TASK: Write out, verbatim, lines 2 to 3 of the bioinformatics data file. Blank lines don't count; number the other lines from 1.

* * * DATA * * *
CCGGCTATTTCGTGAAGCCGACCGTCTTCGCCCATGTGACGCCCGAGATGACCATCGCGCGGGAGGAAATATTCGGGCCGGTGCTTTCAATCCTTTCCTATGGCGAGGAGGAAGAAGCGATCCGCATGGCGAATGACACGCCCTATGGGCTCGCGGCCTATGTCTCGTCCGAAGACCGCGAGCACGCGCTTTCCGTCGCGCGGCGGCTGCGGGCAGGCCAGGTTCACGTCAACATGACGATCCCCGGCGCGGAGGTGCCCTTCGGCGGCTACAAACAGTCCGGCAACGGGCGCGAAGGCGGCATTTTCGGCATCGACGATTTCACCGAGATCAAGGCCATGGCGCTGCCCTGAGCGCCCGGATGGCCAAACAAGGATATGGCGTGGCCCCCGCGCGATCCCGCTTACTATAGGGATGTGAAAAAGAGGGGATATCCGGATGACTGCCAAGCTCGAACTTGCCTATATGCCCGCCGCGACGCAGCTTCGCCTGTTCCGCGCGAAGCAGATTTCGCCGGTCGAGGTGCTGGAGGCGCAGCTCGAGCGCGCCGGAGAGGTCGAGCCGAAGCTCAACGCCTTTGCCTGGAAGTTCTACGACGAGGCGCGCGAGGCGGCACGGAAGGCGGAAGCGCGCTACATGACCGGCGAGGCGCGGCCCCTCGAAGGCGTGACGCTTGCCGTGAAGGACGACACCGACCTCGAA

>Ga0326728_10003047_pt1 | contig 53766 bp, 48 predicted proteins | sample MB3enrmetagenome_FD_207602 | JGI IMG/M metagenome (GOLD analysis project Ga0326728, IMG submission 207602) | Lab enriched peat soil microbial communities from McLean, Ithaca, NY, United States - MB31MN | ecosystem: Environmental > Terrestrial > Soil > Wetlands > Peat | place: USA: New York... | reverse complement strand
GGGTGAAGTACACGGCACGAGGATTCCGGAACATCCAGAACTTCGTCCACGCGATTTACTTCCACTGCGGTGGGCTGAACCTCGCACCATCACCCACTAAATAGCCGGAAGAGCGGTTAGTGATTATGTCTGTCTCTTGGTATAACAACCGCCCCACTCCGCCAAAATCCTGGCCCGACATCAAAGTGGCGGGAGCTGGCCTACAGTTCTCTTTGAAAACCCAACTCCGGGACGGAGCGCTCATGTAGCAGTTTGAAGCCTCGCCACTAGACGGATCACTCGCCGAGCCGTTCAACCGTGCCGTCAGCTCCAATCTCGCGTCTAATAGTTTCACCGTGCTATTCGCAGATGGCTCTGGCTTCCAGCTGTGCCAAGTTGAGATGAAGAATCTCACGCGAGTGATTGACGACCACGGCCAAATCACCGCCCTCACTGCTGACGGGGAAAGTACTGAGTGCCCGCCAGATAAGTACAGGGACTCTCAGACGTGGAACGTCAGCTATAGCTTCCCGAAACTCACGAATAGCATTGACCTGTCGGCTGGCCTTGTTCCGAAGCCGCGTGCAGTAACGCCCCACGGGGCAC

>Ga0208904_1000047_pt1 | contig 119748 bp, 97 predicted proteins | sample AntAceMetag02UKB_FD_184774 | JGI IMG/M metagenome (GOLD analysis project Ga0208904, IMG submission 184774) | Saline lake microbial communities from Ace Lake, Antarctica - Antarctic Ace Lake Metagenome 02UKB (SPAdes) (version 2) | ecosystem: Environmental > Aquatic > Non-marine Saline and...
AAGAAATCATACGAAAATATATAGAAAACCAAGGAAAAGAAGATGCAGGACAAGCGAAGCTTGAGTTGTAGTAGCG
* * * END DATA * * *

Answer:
>Ga0326728_10003047_pt1 | contig 53766 bp, 48 predicted proteins | sample MB3enrmetagenome_FD_207602 | JGI IMG/M metagenome (GOLD analysis project Ga0326728, IMG submission 207602) | Lab enriched peat soil microbial communities from McLean, Ithaca, NY, United States - MB31MN | ecosystem: Environmental > Terrestrial > Soil > Wetlands > Peat | place: USA: New York... | reverse complement strand
GGGTGAAGTACACGGCACGAGGATTCCGGAACATCCAGAACTTCGTCCACGCGATTTACTTCCACTGCGGTGGGCTGAACCTCGCACCATCACCCACTAAATAGCCGGAAGAGCGGTTAGTGATTATGTCTGTCTCTTGGTATAACAACCGCCCCACTCCGCCAAAATCCTGGCCCGACATCAAAGTGGCGGGAGCTGGCCTACAGTTCTCTTTGAAAACCCAACTCCGGGACGGAGCGCTCATGTAGCAGTTTGAAGCCTCGCCACTAGACGGATCACTCGCCGAGCCGTTCAACCGTGCCGTCAGCTCCAATCTCGCGTCTAATAGTTTCACCGTGCTATTCGCAGATGGCTCTGGCTTCCAGCTGTGCCAAGTTGAGATGAAGAATCTCACGCGAGTGATTGACGACCACGGCCAAATCACCGCCCTCACTGCTGACGGGGAAAGTACTGAGTGCCCGCCAGATAAGTACAGGGACTCTCAGACGTGGAACGTCAGCTATAGCTTCCCGAAACTCACGAATAGCATTGACCTGTCGGCTGGCCTTGTTCCGAAGCCGCGTGCAGTAACGCCCCACGGGGCAC